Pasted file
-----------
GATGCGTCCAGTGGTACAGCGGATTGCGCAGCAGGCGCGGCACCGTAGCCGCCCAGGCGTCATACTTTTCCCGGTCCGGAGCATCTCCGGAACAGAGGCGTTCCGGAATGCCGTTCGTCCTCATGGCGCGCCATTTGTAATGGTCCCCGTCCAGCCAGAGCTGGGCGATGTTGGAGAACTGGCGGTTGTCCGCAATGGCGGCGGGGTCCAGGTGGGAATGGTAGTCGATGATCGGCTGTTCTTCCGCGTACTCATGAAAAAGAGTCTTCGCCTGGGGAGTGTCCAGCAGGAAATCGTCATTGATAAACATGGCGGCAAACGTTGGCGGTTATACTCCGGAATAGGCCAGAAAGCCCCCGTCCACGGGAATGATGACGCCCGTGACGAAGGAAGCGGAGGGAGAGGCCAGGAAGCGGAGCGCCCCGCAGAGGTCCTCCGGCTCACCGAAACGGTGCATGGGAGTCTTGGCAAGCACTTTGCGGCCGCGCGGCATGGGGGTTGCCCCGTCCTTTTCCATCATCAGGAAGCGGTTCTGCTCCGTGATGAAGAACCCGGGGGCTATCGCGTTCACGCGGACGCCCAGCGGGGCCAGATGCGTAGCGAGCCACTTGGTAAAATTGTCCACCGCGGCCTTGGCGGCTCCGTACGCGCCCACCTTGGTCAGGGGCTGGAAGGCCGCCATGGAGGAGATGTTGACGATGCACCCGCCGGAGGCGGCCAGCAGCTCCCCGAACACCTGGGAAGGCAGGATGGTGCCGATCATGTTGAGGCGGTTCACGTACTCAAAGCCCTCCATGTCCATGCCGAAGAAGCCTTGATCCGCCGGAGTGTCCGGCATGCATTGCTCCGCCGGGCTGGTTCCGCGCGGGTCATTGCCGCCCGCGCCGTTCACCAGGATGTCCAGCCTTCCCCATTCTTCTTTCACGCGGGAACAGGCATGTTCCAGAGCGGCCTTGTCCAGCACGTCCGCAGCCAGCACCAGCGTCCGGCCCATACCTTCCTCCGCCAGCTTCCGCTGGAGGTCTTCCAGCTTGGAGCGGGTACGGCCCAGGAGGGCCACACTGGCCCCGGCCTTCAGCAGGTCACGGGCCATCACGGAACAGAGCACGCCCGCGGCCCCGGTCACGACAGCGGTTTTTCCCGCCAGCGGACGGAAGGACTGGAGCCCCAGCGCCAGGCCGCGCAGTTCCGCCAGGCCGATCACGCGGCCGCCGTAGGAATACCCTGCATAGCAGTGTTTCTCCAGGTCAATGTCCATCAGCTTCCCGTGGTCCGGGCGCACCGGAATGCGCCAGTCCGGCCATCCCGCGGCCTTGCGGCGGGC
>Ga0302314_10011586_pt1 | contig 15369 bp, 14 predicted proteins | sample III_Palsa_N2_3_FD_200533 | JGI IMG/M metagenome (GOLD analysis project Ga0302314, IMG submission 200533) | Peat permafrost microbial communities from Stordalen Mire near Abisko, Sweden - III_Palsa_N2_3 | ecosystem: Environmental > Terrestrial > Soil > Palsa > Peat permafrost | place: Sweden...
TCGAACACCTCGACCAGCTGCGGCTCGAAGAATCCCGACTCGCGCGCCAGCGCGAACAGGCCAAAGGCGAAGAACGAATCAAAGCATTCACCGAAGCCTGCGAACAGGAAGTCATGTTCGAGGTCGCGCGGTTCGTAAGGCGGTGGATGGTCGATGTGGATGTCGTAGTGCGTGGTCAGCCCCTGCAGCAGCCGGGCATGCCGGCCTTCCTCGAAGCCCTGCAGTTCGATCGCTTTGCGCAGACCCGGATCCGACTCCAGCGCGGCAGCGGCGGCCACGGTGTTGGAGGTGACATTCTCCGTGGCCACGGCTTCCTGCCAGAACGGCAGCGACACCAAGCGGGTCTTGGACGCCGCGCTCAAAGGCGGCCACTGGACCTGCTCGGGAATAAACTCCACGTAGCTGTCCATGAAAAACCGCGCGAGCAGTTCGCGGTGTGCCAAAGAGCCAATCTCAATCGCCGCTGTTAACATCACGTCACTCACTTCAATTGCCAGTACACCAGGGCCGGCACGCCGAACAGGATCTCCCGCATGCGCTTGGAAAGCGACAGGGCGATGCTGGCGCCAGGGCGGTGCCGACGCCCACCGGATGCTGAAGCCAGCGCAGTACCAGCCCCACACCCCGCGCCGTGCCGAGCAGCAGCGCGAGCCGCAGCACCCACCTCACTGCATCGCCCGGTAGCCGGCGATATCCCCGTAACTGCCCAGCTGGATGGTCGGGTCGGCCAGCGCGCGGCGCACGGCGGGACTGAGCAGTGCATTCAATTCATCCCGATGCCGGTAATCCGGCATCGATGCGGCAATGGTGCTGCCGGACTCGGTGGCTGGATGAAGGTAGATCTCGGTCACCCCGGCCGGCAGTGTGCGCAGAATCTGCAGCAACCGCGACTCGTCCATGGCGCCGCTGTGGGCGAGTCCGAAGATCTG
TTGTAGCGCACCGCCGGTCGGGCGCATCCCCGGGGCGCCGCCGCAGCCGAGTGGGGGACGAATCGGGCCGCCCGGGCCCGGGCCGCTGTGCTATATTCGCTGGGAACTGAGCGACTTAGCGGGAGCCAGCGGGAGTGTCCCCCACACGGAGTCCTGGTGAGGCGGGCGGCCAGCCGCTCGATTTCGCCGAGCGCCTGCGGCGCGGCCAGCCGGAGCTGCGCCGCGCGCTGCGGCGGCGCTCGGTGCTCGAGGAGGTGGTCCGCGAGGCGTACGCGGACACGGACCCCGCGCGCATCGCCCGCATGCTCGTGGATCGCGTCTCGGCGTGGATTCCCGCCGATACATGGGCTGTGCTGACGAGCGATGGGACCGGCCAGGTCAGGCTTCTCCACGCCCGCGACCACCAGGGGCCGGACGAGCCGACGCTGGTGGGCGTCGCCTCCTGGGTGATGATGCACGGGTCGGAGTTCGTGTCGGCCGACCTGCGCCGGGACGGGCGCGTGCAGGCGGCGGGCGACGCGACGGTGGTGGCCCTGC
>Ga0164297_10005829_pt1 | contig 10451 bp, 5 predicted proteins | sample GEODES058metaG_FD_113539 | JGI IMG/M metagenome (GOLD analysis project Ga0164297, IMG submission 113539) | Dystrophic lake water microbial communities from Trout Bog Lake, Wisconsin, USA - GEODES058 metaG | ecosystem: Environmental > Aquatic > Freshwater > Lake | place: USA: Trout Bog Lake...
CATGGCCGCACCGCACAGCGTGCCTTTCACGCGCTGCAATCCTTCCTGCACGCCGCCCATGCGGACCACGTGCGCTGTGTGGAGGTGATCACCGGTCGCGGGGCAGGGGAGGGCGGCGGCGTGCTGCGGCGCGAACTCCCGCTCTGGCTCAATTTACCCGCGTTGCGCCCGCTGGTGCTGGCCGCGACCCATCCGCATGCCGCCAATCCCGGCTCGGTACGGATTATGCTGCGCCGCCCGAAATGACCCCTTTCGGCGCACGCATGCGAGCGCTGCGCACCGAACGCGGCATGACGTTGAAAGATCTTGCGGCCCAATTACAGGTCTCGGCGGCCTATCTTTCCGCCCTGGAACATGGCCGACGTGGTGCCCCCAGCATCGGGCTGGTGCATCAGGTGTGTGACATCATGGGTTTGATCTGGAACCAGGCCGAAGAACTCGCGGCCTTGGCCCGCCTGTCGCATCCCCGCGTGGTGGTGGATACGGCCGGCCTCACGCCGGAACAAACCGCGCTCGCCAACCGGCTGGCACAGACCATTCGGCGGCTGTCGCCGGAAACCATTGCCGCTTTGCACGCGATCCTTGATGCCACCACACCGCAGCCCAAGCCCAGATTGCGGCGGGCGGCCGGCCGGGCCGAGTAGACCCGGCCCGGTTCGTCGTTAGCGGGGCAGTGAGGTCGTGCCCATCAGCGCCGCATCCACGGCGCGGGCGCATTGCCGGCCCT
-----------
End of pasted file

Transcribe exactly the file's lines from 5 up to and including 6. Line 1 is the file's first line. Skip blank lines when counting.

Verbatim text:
>Ga0164297_10005829_pt1 | contig 10451 bp, 5 predicted proteins | sample GEODES058metaG_FD_113539 | JGI IMG/M metagenome (GOLD analysis project Ga0164297, IMG submission 113539) | Dystrophic lake water microbial communities from Trout Bog Lake, Wisconsin, USA - GEODES058 metaG | ecosystem: Environmental > Aquatic > Freshwater > Lake | place: USA: Trout Bog Lake...
CATGGCCGCACCGCACAGCGTGCCTTTCACGCGCTGCAATCCTTCCTGCACGCCGCCCATGCGGACCACGTGCGCTGTGTGGAGGTGATCACCGGTCGCGGGGCAGGGGAGGGCGGCGGCGTGCTGCGGCGCGAACTCCCGCTCTGGCTCAATTTACCCGCGTTGCGCCCGCTGGTGCTGGCCGCGACCCATCCGCATGCCGCCAATCCCGGCTCGGTACGGATTATGCTGCGCCGCCCGAAATGACCCCTTTCGGCGCACGCATGCGAGCGCTGCGCACCGAACGCGGCATGACGTTGAAAGATCTTGCGGCCCAATTACAGGTCTCGGCGGCCTATCTTTCCGCCCTGGAACATGGCCGACGTGGTGCCCCCAGCATCGGGCTGGTGCATCAGGTGTGTGACATCATGGGTTTGATCTGGAACCAGGCCGAAGAACTCGCGGCCTTGGCCCGCCTGTCGCATCCCCGCGTGGTGGTGGATACGGCCGGCCTCACGCCGGAACAAACCGCGCTCGCCAACCGGCTGGCACAGACCATTCGGCGGCTGTCGCCGGAAACCATTGCCGCTTTGCACGCGATCCTTGATGCCACCACACCGCAGCCCAAGCCCAGATTGCGGCGGGCGGCCGGCCGGGCCGAGTAGACCCGGCCCGGTTCGTCGTTAGCGGGGCAGTGAGGTCGTGCCCATCAGCGCCGCATCCACGGCGCGGGCGCATTGCCGGCCCT